By Paula Katinas
Brooklyn Daily Eagle
A Bath Beach school for autistic children is holding an open house next week to attract prospective students and increase its enrollment.
The HeartShare School, at 1825 Bath Ave., will hold an open house on Friday, March 15, from 9:30 a.m. to 11:30 a.m. for families interested in learning more about the school for children with autism spectrum disorders. The building entrance is located on Bay 19th Street between Benson and Bath avenues.
Prospective parents and students will have the opportunity to speak with school administrators, tour the facilities and learn more about the program.
Opened in April 2007 at the site of the former Saint Finbar Catholic School, the school is sponsored by the non-profit social services agency HeartShare Human Services of New York and operates under a contract with the New York City Department of Education to serve the educational needs of children between the ages of 5 and 21 with autism and other developmental disabilities.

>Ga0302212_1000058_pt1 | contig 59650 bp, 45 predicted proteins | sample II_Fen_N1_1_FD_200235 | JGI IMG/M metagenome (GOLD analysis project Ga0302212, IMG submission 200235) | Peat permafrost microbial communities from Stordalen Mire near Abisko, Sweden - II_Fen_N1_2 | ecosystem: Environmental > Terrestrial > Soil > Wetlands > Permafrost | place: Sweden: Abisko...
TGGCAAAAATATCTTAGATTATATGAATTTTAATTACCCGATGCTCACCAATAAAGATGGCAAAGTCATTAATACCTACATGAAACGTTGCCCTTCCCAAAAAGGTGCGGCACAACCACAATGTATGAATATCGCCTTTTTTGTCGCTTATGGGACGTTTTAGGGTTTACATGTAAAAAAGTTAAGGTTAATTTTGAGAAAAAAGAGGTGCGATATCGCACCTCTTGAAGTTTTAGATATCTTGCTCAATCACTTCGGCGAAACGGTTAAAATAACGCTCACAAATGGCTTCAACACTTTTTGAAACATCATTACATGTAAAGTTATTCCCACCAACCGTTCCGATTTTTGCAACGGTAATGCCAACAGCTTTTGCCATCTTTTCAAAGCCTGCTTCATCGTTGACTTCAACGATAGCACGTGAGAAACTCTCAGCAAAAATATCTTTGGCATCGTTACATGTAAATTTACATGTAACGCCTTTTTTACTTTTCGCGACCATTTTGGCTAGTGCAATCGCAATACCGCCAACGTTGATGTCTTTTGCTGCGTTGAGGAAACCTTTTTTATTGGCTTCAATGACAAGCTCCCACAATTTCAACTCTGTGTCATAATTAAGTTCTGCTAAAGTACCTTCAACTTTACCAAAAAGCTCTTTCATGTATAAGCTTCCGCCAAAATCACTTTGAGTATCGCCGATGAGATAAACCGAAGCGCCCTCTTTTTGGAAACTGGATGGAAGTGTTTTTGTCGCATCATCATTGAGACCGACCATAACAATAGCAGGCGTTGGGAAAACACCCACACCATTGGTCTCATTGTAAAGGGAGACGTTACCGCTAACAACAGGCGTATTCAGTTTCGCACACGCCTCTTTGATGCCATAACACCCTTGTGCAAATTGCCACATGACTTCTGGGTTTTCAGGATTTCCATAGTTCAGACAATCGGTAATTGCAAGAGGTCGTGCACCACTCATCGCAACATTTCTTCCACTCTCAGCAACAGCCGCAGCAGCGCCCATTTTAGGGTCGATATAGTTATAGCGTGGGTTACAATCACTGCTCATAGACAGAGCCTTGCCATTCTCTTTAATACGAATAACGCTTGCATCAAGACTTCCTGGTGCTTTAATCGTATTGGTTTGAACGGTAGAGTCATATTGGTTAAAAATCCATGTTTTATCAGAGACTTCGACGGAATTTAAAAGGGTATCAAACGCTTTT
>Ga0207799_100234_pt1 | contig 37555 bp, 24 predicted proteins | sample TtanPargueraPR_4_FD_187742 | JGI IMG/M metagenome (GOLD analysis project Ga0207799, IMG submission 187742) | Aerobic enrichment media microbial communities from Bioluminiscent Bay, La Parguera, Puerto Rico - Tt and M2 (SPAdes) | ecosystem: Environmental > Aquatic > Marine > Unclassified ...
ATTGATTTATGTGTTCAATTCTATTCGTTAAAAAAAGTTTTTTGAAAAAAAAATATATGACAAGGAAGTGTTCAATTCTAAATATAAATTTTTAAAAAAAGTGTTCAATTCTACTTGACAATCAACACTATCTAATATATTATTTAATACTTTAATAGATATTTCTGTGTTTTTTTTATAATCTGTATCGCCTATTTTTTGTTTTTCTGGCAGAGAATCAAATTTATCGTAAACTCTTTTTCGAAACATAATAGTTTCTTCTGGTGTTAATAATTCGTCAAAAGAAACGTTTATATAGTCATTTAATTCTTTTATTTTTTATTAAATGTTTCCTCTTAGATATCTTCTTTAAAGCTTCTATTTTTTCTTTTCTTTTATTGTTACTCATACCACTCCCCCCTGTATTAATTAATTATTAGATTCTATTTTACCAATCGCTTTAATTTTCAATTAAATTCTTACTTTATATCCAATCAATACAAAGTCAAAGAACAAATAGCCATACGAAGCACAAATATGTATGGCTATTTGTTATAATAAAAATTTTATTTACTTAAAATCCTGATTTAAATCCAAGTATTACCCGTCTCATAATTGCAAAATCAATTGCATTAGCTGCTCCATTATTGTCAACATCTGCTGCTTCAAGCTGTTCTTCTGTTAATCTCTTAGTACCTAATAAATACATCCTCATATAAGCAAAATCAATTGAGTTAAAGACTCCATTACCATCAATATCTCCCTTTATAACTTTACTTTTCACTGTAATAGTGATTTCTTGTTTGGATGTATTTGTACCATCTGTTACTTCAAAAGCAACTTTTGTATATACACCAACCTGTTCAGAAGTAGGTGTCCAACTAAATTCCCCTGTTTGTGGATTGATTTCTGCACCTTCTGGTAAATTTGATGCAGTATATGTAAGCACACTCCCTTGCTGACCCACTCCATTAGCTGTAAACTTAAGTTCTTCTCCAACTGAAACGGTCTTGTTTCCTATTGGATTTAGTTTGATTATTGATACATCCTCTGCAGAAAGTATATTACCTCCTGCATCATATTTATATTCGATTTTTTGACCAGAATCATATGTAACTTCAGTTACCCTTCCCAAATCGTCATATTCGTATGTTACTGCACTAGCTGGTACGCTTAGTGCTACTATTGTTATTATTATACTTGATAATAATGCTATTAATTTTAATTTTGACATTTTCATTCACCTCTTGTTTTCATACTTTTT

HeartShare Human Services of New York, which provides a variety of services, including foster care, job training, and HIV-AIDS counseling, is headquartered in downtown Brooklyn.
“The HeartShare School's goal is to provide each student with an educational program that will maximize his or her learning potential, enabling them to be as independent as they can be and enhancing functional life skills,” according to a statement on the agency’s website.
Each classroom contains two state-of-the-art computers with learning software. The HeartShare School maintains an open-door policy in which parents are always welcome, officials said.
Additional services available at The HeartShare School include: speech and language therapy, physical and occupational therapy, art and music therapy, and physical education.
For more information on The HeartShare School, visit their website. To attend the open house, contact Ollie Ellis at 718-621-1614.
Approximately one in 88 children in the United States has been diagnosed with autism spectrum disorder, according to an estimate from the Centers for Disease Control. Autism is almost five times more common among boys than among girls, the CDC found.